Defendant contends that there is no evidence he took or attempted to take any immoral, improper or indecent liberties with the child with the intent of arousing, appealing to or gratifying his lust or passions or sexual desires; and that the conviction rests solely upon suspicion, guess and *419conjecture. The position cannot be sustained. It is undisputed that defendant was found in bed with the child; that her pajamas had been pulled down; and that her female organs were inflamed and slightly injured. While no one saw defendant commit any improper or indecent act upon the child, the circumstances are so strong as to leave no reasonable doubt of it.
Defendant next insists that the evidence shows he was intoxicated to such a degree as to be unable to form an intent, and that since specific intent is an essential element of the crime charged his guilt was not proved beyond a reasonable doubt. The statute defining the offense requires that the act be done “with the intent of arousing, appealing to or gratifying the lust or passions or sexual desires, either of such person or of such child, or of both such person and such child.” (Ill. Rev. Stat. 1953, chap. 38, par. 109.) Thus a specific intent is made an ingredient of the crime. In such cases it is proper for defendant to offer evidence to prove he was intoxicated to a degree rendering him incapable of entertaining the specific intent. While voluntary intoxication affords no excuse for crime, an offense which is by law made to depend upon the state or condition of the mind of the accused cannot be committed by one who is incapable of forming the specific intent. (See People v. Klemann, 383 Ill. 236, 239.) The question presented in the case at bar, therefore, is whether the extent of defendant’s intoxication was so great that he was unable to form the intent essential to the crime charged.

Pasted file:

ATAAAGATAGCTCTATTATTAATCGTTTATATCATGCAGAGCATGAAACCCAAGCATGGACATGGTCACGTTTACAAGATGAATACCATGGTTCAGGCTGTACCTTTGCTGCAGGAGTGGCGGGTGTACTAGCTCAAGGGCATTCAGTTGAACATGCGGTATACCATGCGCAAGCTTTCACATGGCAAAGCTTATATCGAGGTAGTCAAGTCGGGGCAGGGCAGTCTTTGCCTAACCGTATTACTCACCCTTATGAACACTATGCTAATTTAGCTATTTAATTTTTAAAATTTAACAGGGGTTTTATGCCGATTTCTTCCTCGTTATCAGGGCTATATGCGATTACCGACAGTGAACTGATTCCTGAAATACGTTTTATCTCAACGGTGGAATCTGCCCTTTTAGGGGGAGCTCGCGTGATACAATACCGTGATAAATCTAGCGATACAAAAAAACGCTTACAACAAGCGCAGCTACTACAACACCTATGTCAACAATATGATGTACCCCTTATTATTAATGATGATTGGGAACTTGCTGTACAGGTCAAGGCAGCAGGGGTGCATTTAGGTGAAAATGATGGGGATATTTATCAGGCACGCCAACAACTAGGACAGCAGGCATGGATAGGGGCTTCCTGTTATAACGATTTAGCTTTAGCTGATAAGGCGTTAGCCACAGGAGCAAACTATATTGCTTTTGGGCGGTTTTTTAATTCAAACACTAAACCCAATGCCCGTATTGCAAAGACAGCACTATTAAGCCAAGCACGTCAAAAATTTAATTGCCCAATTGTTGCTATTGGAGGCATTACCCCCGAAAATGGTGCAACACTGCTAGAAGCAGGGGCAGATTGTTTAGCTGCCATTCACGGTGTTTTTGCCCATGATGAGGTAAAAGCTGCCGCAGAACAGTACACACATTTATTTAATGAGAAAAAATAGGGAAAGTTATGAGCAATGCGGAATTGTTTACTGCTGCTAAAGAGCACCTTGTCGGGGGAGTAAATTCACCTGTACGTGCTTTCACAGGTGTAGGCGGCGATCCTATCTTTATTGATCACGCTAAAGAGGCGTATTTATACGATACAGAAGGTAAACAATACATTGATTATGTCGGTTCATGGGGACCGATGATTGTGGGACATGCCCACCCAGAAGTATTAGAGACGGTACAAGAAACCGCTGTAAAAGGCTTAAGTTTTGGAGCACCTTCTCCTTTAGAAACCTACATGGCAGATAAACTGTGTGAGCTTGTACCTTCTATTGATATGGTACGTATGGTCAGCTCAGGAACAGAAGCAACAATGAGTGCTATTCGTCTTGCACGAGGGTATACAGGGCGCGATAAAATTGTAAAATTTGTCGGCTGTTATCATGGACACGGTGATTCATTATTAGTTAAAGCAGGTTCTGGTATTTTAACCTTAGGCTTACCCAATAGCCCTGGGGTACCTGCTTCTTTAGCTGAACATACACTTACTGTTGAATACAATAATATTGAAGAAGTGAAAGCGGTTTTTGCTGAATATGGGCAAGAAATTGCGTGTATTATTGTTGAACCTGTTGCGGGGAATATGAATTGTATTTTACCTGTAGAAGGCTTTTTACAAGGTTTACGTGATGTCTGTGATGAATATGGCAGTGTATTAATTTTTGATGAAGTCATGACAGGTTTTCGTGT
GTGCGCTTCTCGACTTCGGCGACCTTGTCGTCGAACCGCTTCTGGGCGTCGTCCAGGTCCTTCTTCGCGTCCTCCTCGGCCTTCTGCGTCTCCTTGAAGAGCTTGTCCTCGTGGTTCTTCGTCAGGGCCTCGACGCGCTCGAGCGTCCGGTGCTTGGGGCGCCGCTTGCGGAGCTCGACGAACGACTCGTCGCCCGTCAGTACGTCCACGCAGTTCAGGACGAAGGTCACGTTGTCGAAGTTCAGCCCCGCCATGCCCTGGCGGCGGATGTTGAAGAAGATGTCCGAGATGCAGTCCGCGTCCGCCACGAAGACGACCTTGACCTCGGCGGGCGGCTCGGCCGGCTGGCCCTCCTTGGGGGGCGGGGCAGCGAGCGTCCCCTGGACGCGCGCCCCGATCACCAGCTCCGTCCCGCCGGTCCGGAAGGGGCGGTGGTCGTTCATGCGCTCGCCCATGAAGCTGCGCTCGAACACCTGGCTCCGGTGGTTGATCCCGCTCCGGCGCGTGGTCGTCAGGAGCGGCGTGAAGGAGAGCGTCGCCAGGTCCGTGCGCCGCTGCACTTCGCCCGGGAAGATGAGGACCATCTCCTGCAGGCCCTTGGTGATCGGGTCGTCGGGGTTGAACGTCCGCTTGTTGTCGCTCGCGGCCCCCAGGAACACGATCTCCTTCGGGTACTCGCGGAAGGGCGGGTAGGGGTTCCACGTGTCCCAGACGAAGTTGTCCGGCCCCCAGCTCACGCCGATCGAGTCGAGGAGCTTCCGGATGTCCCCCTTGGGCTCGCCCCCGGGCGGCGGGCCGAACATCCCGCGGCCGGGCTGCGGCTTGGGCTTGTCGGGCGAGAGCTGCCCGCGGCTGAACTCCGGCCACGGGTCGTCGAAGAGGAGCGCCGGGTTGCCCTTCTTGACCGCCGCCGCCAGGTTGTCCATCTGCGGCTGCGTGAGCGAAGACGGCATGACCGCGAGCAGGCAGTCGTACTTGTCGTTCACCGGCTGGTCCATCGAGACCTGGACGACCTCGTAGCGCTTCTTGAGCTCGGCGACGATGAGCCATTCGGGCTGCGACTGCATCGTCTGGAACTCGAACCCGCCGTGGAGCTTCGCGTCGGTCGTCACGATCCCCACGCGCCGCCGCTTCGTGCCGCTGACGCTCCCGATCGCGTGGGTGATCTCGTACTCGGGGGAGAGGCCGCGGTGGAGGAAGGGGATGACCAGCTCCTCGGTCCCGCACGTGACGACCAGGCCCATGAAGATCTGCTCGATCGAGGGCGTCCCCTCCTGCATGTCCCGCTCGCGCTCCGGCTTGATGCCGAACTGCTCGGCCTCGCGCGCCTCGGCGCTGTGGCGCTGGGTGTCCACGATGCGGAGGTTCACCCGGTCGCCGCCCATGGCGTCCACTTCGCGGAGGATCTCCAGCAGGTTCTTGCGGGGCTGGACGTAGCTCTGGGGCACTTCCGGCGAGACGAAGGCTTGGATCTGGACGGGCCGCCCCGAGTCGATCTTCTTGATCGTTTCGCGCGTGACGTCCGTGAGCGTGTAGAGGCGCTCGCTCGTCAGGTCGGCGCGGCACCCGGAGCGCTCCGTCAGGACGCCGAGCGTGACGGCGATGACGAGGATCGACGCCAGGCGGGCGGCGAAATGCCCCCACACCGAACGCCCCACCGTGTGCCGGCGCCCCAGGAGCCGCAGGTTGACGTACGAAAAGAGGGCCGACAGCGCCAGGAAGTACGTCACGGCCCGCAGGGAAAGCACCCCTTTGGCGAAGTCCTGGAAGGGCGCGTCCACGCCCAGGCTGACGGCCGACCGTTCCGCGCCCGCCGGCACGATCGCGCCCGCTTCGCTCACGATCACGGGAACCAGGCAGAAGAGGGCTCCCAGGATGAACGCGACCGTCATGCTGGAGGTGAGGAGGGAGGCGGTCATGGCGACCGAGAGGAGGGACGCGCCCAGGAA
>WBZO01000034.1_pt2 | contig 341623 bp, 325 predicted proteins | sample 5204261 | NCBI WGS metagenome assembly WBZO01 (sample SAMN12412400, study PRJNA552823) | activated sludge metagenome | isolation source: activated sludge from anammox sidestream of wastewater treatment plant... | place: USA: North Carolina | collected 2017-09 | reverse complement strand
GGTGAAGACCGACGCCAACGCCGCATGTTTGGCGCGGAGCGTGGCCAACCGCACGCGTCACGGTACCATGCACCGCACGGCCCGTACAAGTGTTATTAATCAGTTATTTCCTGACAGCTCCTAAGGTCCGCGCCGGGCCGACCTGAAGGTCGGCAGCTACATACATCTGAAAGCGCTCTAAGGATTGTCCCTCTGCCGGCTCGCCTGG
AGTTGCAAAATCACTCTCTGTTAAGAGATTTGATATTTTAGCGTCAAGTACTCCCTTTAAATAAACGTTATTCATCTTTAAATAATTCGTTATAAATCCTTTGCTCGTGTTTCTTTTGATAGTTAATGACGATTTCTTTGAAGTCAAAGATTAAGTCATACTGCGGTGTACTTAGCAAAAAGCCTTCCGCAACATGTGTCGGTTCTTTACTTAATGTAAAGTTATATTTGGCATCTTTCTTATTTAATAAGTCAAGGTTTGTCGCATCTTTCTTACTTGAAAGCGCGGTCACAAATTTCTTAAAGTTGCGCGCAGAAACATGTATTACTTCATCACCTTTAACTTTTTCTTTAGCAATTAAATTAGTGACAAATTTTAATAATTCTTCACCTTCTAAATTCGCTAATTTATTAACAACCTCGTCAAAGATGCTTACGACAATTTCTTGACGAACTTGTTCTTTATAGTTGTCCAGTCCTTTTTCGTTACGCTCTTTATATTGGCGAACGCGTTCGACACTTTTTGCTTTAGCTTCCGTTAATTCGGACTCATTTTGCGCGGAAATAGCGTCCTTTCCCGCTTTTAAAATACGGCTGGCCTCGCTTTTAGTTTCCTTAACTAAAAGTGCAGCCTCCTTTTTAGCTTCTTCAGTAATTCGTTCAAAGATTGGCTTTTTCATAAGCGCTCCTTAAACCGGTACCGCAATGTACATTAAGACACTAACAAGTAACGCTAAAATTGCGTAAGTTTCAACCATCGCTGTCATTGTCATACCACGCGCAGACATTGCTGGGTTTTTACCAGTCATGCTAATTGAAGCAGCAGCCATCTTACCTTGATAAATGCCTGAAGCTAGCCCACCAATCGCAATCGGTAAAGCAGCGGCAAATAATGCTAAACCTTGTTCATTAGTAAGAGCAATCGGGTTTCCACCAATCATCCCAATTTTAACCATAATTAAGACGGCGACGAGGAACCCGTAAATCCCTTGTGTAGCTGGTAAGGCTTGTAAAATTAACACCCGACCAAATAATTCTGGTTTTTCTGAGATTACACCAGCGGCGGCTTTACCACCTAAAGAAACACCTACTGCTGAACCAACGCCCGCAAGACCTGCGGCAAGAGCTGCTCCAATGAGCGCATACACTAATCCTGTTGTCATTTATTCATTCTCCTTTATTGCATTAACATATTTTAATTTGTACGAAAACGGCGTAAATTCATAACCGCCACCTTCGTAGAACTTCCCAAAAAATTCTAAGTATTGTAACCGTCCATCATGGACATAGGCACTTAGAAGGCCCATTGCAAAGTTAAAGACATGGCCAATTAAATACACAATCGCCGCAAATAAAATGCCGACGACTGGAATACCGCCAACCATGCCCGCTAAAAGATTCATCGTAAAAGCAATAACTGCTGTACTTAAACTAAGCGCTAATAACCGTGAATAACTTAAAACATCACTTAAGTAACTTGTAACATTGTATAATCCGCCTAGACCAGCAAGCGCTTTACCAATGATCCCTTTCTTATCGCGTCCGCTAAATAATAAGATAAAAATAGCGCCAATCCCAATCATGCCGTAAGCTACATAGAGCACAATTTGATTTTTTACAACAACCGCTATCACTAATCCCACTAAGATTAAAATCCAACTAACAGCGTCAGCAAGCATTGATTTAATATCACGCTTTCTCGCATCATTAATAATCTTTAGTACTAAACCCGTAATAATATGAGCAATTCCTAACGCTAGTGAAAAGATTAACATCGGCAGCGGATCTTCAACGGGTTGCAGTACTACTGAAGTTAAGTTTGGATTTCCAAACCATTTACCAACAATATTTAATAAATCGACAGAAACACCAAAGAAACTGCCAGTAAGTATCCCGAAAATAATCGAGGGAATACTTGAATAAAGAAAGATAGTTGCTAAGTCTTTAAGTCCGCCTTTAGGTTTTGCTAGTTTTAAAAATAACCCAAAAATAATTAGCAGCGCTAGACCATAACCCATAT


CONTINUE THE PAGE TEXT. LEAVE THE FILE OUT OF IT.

To refute defendant’s contention the. State points to the facts that defendant was able to remember visiting approximately seventeen taverns, the last three or four being in the neighborhood where the crime was committed, and that he had sufficient mental capacity to carefully fold his coat, place his hat upon it and remove his shoes before getting into the bed. The record also discloses testimony that defendant was questioned at the police station about *420an hour after he was apprehended in the hotel room; that in response to questions by a police officer he stated he had about forty-one or forty-two dollars in his pocket; and that his pockets in fact contained forty-one dollars and some change. At that time he gave his name and address and recited from memory his social security number, in reply to questions by the police officer. While it is evident from the record that defendant was intoxicated, we think that under the facts and circumstances shown the determination of whether he was so intoxicated as to not know what he was doing, and lacked a mind sufficient to form an intent, was for the jury. It is the function of the jury to weigh the testimony and determine the credibility of the witnesses. The verdict in the case at bar is sufficiently supported by the evidence.